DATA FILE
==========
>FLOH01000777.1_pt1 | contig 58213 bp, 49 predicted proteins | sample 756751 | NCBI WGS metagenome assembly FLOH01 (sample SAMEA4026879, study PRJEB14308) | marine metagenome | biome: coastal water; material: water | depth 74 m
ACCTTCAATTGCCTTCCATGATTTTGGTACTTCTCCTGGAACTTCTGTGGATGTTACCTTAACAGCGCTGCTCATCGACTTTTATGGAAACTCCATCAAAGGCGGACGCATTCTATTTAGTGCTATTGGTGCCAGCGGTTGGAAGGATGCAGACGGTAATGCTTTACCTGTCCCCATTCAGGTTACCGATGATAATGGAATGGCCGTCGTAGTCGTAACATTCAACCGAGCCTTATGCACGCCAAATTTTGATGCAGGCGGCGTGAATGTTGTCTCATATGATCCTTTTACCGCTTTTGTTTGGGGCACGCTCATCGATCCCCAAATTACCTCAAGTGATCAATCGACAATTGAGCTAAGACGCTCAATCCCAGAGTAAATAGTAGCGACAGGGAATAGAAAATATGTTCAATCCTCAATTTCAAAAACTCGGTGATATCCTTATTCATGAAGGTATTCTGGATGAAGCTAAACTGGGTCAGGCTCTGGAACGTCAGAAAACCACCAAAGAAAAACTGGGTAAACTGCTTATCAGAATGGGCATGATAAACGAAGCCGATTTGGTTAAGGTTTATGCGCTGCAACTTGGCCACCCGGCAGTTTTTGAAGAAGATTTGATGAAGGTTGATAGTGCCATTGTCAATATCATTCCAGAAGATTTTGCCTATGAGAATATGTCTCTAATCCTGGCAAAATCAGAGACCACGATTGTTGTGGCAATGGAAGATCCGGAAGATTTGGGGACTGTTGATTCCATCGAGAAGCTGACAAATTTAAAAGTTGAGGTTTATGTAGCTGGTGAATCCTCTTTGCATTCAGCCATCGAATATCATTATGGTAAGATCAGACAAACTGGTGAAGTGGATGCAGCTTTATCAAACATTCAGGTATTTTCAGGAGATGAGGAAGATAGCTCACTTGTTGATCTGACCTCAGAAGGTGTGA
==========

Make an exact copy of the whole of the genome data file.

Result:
>FLOH01000777.1_pt1 | contig 58213 bp, 49 predicted proteins | sample 756751 | NCBI WGS metagenome assembly FLOH01 (sample SAMEA4026879, study PRJEB14308) | marine metagenome | biome: coastal water; material: water | depth 74 m
ACCTTCAATTGCCTTCCATGATTTTGGTACTTCTCCTGGAACTTCTGTGGATGTTACCTTAACAGCGCTGCTCATCGACTTTTATGGAAACTCCATCAAAGGCGGACGCATTCTATTTAGTGCTATTGGTGCCAGCGGTTGGAAGGATGCAGACGGTAATGCTTTACCTGTCCCCATTCAGGTTACCGATGATAATGGAATGGCCGTCGTAGTCGTAACATTCAACCGAGCCTTATGCACGCCAAATTTTGATGCAGGCGGCGTGAATGTTGTCTCATATGATCCTTTTACCGCTTTTGTTTGGGGCACGCTCATCGATCCCCAAATTACCTCAAGTGATCAATCGACAATTGAGCTAAGACGCTCAATCCCAGAGTAAATAGTAGCGACAGGGAATAGAAAATATGTTCAATCCTCAATTTCAAAAACTCGGTGATATCCTTATTCATGAAGGTATTCTGGATGAAGCTAAACTGGGTCAGGCTCTGGAACGTCAGAAAACCACCAAAGAAAAACTGGGTAAACTGCTTATCAGAATGGGCATGATAAACGAAGCCGATTTGGTTAAGGTTTATGCGCTGCAACTTGGCCACCCGGCAGTTTTTGAAGAAGATTTGATGAAGGTTGATAGTGCCATTGTCAATATCATTCCAGAAGATTTTGCCTATGAGAATATGTCTCTAATCCTGGCAAAATCAGAGACCACGATTGTTGTGGCAATGGAAGATCCGGAAGATTTGGGGACTGTTGATTCCATCGAGAAGCTGACAAATTTAAAAGTTGAGGTTTATGTAGCTGGTGAATCCTCTTTGCATTCAGCCATCGAATATCATTATGGTAAGATCAGACAAACTGGTGAAGTGGATGCAGCTTTATCAAACATTCAGGTATTTTCAGGAGATGAGGAAGATAGCTCACTTGTTGATCTGACCTCAGAAGGTGTGA